• On-line learning can strengthen other important skills you’ll need for overall success as a student. They provide the opportunity to improve technology and internet skills. By definition, these courses require extensive use of computers.
  • On-line courses teach students to be functionally literate. If you can’t communicate what you know or generate ideas using the tools of the workplace (often electronic and internet-based), you’re at a serious disadvantage.

Despite their obvious appeal, on-line courses may not be a good choice for everyone. On-line learning takes more self-motivation than courses delivered face-to-face. Working independently tends to isolate learners from faculty and other students. You are not able to tune in and react to clues such as body language, facial expression, and tone of voice. A feeling of isolation and lack of community may develop due to lack of human contact.

Before taking an on-line class, you must realize that on-line learning is seldom easier than traditional courses. Do not think there is less work because you do not have to physically attend a class. Sometimes on-line classes can actually be more work.

On-line courses require a dedicated approach, as well as some specific skills. To be a successful student in an on-line course, a learner should be self-motivated, independent, and hardworking. Basic computer skills and internet search skills are also important.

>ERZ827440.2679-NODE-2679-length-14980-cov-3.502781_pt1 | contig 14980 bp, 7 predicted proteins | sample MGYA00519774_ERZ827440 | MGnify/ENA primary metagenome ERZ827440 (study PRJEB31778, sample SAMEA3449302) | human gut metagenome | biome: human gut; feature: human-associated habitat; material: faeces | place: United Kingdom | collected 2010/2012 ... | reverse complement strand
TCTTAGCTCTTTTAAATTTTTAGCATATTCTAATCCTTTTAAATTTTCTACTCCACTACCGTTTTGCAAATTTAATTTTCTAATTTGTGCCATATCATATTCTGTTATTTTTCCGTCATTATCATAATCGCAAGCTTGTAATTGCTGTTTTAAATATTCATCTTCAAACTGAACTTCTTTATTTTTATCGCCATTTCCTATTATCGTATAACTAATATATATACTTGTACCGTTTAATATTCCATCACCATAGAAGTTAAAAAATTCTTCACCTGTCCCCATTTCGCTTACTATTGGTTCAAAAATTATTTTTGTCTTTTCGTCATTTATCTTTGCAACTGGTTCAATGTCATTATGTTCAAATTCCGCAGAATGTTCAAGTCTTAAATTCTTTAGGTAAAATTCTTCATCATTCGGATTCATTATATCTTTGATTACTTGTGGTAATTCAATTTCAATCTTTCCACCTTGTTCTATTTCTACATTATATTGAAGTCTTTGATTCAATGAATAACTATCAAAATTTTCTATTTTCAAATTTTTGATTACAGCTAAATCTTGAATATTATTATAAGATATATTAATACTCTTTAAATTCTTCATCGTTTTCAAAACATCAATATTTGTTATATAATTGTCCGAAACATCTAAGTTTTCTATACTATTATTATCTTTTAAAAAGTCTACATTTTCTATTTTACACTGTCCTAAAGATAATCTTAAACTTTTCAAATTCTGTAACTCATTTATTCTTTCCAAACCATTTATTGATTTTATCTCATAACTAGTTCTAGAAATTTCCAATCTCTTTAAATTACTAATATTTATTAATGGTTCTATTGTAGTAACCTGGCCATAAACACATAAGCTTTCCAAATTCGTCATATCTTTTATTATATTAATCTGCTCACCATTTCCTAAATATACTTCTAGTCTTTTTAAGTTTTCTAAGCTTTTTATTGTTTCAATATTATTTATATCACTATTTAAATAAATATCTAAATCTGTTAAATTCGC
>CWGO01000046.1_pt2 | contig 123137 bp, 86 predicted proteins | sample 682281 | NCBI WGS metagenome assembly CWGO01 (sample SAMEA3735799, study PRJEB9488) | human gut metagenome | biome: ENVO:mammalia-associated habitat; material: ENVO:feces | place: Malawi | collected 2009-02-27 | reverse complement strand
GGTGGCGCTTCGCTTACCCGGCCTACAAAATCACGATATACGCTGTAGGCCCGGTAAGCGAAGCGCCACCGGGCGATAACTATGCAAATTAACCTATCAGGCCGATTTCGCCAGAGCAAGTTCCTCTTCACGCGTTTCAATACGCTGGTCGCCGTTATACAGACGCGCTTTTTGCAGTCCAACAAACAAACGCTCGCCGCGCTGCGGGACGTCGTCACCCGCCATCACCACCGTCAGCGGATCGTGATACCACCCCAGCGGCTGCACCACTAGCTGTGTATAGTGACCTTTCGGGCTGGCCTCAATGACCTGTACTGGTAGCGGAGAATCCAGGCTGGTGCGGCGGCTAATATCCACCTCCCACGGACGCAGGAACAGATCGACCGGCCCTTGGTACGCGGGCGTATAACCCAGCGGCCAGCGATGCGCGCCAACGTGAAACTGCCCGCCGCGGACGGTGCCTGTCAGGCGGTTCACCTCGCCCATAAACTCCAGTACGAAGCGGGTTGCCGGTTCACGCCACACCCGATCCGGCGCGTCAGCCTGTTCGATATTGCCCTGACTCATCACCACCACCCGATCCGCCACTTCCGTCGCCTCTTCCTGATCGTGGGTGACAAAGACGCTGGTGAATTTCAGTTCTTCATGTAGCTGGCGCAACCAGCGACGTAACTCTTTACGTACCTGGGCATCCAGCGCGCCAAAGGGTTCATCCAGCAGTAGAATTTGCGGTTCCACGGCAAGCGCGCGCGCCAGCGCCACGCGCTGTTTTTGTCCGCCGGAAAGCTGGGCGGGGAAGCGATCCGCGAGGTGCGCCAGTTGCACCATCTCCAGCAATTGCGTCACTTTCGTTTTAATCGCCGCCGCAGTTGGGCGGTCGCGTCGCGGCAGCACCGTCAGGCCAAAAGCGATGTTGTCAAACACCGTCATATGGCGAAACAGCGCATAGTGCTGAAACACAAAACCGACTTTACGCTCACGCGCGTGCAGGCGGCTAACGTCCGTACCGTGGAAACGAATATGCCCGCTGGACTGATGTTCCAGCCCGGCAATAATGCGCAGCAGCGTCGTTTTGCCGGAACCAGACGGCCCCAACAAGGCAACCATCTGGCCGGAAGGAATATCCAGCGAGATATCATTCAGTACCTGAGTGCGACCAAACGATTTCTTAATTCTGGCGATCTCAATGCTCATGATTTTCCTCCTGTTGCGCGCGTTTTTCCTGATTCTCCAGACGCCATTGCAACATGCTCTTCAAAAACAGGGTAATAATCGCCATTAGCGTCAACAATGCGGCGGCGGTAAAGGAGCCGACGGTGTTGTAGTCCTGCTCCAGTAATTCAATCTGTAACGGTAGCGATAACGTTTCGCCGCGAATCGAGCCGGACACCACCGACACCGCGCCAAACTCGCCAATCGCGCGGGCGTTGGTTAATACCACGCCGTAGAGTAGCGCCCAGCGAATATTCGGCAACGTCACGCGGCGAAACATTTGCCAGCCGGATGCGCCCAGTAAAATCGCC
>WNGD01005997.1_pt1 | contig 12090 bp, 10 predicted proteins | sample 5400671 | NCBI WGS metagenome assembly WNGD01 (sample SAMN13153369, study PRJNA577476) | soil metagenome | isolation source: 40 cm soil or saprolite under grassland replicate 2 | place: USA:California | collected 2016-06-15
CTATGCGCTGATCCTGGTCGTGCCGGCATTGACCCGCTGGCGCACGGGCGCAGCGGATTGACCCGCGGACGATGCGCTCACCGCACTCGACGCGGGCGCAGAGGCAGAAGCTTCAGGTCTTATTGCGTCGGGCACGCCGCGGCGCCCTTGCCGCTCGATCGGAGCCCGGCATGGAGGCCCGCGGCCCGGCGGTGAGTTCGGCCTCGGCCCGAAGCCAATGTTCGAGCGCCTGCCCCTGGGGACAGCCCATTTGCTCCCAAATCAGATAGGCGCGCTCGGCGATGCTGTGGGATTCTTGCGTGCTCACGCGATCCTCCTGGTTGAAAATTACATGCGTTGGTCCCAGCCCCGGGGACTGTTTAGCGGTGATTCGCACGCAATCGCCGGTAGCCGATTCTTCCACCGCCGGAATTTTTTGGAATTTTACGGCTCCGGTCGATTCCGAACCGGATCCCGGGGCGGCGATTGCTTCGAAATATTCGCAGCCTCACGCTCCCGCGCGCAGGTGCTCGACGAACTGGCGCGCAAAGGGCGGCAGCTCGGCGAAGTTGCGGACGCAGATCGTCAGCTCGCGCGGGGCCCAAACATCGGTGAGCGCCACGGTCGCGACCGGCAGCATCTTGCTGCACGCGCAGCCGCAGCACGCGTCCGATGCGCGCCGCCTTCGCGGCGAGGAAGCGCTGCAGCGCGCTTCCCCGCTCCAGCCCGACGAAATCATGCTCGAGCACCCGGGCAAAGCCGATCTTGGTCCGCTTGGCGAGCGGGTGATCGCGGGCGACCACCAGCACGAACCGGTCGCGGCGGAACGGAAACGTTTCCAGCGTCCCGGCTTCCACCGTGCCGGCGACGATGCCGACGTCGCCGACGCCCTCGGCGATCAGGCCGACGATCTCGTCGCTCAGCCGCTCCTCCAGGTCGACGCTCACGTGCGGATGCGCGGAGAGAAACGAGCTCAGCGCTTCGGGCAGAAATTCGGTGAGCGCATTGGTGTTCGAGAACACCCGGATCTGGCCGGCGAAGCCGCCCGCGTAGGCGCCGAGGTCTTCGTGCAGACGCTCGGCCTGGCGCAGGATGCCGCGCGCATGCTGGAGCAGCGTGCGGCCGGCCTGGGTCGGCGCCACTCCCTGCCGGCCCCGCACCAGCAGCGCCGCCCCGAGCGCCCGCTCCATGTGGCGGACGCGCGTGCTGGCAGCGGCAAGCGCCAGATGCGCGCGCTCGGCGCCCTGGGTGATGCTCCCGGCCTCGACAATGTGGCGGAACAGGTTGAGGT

You must be able to meet deadlines. If you’re the type of person who needs a teacher to give you lots of reminders about deadlines, an on-line course may not be for you. Good language skills are also a must. On-line learners need strong English reading and writing skills because almost all communication in on-line courses is written.

With the right attitude and a willingness to tackle the necessary work, many students can succeed with this type of instruction. If you are in doubt, start slowly. Take one or two on-line classes to try it out.

Just like most things experienced in college, on-line learning may help you in your career. As workers find less time in their schedules for continuing education and professional development, many employers are turning to online programs as an alternative. A survey released by the American Society for Training and Development and Capella University found that 81% of respondents believe the role of online education will increase or stay the same in their company in the next two to three years. About 58% expect that role to increase. Only 2% anticipate a decrease.

Some companies are hiring chief education officers to coordinate professional development and continuing education for employees. Although not as widespread as online degrees, remote training is gaining popularity. It allows professional development to be accessed at different times. This means you don’t have to take people off the job to do it.

On-line learning is a contributing factor in a number of innovations in higher education. Students will continue to integrate their personal technologies into their educational and social lives. Creative faculty members will respond in innovative ways to keep students actively engaged in learning. Institutional support is the key to maintaining the quality of these efforts. The challenge for higher education is to stay ahead of the curve. Educational technology expands rapidly and can morph into educational forms that have not been anticipated. Although online learning has been a part of the educational landscape for only a few years, evidence suggests that it is rapidly becoming a major component of higher education.